A disadvantage is that if no one drops out of the race, and the voters are unwilling to switch sides, balloting can theoretically go on forever. In the U.S. presidential election of 1800, Thomas Jefferson and Aaron Burr were tied at 73 electoral votes each, and in accordance with the Constitution the election was determined via a contingent election in the House of Representatives, where it took six days of debate and 36 ballots to elect Jefferson as the winner.
Between rounds of balloting, members can make motions to help the assembly complete the election within a reasonable time. For instance, the assembly may vote to drop the candidate having the lowest vote after each successive vote, or reopen nominations for the office in order to secure a candidate on whom the majority can agree. This can help break a deadlock. In the 1855-56 election for Speaker of the House, the chamber, which had been deadlocked for 129 ballots, adopted a plurality rule stating that, if after three more ballots no one garnered a majority of the votes, the person receiving the highest number of votes on the next ensuing ballot would be declared to have been chosen speaker. On the decisive 133rd ballot, Nathaniel P. Banks received the most votes, 103 votes out of 214, or five less than a majority, and was elected speaker.
Preferential voting allows members to vote on more than one proposal or candidate at a time, and to rank the various options in order of preference.
Robert's Rules of Order states that preferential voting "affords less freedom of choice than repeated balloting, because it denies voters the opportunity of basing their second or lesser choices on the results of earlier ballots, and because the candidate or proposition in last place is automatically eliminated and may thus be prevented from becoming a compromise choice." In any case, preferential voting can be used only if the bylaws specifically authorize it. Elimination of the candidate with fewest votes is a feature of instant runoff voting, but not of all preferential voting methods.
Cumulative voting allows members to cast more than one vote for a candidate.
Regarding this method of voting, RONR states, "A minority group, by coordinating its effort in voting for only one candidate who is a member of the group, may be able to secure the election of that candidate as a minority member of the board. However, this method of voting, which permits a member to cast multiple votes for a single candidate, must be viewed with reservation since it violates the fundamental principle of parliamentary law that each member is entitled to one and only one vote on a question".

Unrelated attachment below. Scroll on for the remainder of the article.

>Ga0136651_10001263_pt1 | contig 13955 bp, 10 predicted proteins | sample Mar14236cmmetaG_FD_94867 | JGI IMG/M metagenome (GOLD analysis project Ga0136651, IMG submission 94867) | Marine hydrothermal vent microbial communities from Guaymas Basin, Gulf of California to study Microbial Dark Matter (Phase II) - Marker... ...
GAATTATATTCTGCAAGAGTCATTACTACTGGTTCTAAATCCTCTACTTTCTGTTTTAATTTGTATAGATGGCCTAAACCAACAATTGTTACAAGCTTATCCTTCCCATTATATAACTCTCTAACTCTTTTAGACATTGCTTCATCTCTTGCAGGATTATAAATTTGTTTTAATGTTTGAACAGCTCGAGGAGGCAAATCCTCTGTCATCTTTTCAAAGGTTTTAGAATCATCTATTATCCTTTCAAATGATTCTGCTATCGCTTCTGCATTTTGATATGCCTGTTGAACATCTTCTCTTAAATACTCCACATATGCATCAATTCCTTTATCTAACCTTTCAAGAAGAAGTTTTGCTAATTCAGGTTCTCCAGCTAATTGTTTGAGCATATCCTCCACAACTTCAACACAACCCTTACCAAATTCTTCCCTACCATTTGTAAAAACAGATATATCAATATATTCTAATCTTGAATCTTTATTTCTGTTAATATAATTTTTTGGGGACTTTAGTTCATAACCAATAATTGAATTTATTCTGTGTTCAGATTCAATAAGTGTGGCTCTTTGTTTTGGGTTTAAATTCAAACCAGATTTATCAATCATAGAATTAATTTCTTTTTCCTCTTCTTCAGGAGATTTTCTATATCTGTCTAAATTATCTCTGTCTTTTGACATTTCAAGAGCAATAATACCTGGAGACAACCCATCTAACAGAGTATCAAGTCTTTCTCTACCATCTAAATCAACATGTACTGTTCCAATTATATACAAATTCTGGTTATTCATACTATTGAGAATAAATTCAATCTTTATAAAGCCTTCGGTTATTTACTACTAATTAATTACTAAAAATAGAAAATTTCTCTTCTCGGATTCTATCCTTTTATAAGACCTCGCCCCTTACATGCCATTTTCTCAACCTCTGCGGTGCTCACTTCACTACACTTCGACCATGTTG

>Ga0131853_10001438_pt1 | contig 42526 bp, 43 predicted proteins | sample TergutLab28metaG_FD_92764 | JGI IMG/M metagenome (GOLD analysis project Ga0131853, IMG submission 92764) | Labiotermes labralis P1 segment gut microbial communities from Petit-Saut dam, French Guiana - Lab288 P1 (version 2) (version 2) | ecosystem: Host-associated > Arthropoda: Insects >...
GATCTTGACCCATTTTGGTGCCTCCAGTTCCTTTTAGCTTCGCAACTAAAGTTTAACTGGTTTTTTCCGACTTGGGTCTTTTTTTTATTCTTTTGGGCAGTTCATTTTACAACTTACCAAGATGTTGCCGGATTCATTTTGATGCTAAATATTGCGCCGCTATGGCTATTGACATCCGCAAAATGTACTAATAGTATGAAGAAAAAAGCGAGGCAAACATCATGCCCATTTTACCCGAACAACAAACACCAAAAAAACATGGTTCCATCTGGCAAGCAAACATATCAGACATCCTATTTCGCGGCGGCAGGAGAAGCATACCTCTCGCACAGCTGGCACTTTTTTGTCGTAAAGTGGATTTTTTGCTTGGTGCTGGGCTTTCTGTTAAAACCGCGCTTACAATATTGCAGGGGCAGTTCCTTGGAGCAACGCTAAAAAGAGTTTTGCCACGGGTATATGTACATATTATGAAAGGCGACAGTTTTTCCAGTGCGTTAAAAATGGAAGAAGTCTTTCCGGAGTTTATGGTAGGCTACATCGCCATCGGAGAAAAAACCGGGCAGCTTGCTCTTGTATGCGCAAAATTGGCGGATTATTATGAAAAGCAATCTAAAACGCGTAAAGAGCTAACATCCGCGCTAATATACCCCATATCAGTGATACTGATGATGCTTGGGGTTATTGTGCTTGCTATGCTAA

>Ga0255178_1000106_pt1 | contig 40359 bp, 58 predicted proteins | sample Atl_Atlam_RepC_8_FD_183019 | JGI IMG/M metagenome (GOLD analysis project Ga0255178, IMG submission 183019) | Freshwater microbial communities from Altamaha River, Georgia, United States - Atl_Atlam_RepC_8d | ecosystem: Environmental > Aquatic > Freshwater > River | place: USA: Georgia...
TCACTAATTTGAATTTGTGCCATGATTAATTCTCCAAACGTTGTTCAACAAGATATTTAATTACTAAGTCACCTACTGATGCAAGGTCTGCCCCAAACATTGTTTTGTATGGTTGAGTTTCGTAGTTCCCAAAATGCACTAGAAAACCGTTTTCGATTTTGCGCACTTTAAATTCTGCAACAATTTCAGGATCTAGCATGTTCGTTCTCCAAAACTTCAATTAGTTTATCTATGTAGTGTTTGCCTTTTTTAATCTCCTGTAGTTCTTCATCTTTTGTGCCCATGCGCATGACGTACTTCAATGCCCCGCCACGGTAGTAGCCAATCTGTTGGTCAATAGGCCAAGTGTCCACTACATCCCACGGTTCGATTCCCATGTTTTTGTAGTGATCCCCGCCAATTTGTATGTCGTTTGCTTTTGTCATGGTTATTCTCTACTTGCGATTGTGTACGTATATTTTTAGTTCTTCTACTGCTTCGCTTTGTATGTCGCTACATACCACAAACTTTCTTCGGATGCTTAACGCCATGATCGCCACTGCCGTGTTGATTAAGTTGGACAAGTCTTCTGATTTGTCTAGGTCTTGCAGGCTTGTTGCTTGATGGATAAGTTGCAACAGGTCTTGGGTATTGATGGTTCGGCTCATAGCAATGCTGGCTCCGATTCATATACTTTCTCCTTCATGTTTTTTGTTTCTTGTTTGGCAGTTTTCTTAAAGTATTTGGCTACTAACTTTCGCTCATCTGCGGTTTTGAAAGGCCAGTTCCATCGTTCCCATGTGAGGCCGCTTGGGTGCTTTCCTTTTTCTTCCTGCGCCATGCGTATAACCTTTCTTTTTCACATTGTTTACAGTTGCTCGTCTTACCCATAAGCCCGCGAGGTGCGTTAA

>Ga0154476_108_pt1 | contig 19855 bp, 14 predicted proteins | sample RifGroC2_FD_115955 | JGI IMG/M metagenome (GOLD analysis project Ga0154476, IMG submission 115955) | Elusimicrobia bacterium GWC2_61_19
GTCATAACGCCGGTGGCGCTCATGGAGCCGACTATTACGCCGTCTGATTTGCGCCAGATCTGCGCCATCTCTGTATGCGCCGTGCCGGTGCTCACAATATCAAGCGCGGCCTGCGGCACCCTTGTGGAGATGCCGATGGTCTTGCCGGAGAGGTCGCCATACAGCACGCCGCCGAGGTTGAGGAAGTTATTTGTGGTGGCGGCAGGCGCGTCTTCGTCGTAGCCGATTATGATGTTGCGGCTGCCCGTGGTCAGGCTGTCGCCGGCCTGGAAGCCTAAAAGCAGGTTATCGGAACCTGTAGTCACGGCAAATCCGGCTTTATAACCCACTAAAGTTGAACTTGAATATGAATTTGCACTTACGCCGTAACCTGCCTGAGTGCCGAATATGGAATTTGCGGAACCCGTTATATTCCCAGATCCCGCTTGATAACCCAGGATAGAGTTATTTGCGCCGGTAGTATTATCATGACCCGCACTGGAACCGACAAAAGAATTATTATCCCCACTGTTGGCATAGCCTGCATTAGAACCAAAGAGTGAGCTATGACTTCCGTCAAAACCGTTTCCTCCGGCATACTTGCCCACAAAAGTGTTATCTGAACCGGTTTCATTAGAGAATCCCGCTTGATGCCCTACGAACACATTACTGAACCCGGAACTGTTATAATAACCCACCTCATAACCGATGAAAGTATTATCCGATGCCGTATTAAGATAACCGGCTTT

A runoff is when a second round of voting is held where the lowest vote-receiving candidates or all but two candidates are eliminated after the first round.
RONR states, "The nominee receiving the lowest number of votes is never removed from the ballot unless the bylaws so require, or unless he withdraws – which, in the absence of such a bylaw, he is not obligated to do. The nominee in lowest place may turn out to be a 'dark horse' on whom all factions may prefer to agree".
|In order when another has the floor?||No|
|May be reconsidered?||To close polls, no; to reopen polls, negative vote only; all others, yes|
|Vote required||Majority, except two-thirds for motion to close polls|
Motions relating to methods of voting and the pollsEdit
Motions relating to methods of voting and the polls are incidental motions used to obtain a vote on a question in some form other than by voice or by division of the assembly; or to close or reopen the polls. For instance, a motion can be made to vote by ballot.
These motions generally cannot be used to specify alternative forms of voting such as cumulative voting or preferential voting. Those methods can only be done through a provision in the bylaws. Likewise, proxy voting is generally prohibited, except in situations in which membership is transferable, as in stock corporations and even then, only by authorization in the bylaws.
Voting systems in legislaturesEdit
Many legislative bodies use electronic voting systems for recorded votes.
In the various types of legislative assemblies (comitia) of the Roman Republic, the voting was preceded by a contio (public meeting at which issues or candidates were presented). After the presiding magistrate called an end to this, citizens were dispersed into roped-off areas and were called forth in groups across raised gangways. Initially, each voter gave his vote orally to an official who made a note of it on an official tablet, but later in the Republic, the secret ballot was introduced, and the voter recorded his vote with a stylus on a wax-covered boxwood tablet, then dropped the completed ballot in the sitella or urna (voting urn), sometimes also called cista.
United States House of RepresentativesEdit